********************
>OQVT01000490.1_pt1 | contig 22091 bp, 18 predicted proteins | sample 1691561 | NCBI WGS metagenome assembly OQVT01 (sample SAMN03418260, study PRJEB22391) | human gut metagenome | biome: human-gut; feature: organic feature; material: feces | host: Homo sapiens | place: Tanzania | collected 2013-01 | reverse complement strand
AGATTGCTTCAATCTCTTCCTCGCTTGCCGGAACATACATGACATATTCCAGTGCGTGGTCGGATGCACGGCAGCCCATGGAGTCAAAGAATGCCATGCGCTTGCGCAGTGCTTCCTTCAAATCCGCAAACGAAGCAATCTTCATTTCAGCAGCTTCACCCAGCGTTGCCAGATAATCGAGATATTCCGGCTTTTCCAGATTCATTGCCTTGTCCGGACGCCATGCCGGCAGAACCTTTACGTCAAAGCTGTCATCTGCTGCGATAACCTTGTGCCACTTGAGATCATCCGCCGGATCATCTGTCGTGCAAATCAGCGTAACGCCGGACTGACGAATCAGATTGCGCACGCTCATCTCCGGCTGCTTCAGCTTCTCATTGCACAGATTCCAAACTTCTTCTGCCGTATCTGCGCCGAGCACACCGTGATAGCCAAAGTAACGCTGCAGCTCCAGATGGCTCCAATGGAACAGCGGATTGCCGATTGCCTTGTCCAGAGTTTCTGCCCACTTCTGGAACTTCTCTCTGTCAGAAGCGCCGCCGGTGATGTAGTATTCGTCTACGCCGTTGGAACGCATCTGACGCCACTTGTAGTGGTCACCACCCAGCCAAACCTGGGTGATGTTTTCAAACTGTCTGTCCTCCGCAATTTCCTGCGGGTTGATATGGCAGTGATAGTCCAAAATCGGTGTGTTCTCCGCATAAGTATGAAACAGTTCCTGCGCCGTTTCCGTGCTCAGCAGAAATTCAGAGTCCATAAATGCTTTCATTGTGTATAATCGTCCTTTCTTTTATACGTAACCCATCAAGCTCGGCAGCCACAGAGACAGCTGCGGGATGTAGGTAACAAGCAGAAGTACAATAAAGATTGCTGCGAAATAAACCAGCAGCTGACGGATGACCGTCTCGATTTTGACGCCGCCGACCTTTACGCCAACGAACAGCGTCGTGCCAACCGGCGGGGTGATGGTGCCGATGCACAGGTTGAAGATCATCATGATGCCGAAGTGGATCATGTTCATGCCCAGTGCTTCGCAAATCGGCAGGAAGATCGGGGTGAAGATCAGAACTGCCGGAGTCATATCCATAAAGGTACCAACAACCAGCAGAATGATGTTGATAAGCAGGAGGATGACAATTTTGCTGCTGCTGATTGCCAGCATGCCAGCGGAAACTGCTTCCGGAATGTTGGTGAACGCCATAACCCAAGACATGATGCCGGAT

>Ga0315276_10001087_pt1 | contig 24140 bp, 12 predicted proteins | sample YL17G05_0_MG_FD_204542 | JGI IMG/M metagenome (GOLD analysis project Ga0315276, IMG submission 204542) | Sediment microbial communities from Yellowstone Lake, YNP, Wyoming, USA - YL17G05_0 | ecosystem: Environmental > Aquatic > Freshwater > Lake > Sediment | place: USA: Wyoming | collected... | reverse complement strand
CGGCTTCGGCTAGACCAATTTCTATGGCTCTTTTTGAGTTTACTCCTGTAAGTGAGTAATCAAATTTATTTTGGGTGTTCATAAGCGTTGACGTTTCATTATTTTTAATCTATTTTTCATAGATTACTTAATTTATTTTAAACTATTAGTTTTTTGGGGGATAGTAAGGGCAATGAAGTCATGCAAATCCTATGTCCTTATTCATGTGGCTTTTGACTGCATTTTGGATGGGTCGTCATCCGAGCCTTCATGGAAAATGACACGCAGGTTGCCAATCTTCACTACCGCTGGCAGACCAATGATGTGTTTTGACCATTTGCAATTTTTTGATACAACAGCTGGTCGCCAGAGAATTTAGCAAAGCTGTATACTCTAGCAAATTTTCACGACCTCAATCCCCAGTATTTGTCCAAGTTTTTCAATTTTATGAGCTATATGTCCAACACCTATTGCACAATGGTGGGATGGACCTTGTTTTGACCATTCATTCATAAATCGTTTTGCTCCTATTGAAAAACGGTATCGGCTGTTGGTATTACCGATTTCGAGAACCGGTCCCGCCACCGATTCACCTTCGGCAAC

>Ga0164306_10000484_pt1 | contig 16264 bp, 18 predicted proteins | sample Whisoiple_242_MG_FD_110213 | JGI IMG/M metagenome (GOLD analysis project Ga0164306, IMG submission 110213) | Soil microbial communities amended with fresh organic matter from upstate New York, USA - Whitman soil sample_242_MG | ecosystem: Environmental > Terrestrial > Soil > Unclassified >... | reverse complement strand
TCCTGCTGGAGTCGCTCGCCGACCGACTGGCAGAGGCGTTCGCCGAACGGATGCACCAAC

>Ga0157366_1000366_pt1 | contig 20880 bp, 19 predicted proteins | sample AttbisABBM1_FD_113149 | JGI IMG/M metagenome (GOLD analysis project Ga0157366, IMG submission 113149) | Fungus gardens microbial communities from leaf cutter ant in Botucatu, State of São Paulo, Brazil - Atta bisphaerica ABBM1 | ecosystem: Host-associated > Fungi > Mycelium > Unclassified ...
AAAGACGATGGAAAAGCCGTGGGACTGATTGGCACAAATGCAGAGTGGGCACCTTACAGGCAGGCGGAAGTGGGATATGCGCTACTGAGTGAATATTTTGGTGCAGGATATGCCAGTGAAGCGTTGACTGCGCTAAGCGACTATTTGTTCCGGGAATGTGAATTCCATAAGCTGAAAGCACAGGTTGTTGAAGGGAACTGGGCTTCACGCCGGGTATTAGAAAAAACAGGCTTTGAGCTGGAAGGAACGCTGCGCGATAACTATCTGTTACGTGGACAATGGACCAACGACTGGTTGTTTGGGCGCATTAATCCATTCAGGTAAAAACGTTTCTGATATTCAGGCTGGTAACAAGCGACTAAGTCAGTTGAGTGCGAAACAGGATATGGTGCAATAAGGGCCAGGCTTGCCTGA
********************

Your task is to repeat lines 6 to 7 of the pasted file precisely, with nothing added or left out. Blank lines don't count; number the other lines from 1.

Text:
TCCTGCTGGAGTCGCTCGCCGACCGACTGGCAGAGGCGTTCGCCGAACGGATGCACCAAC

>Ga0157366_1000366_pt1 | contig 20880 bp, 19 predicted proteins | sample AttbisABBM1_FD_113149 | JGI IMG/M metagenome (GOLD analysis project Ga0157366, IMG submission 113149) | Fungus gardens microbial communities from leaf cutter ant in Botucatu, State of São Paulo, Brazil - Atta bisphaerica ABBM1 | ecosystem: Host-associated > Fungi > Mycelium > Unclassified ...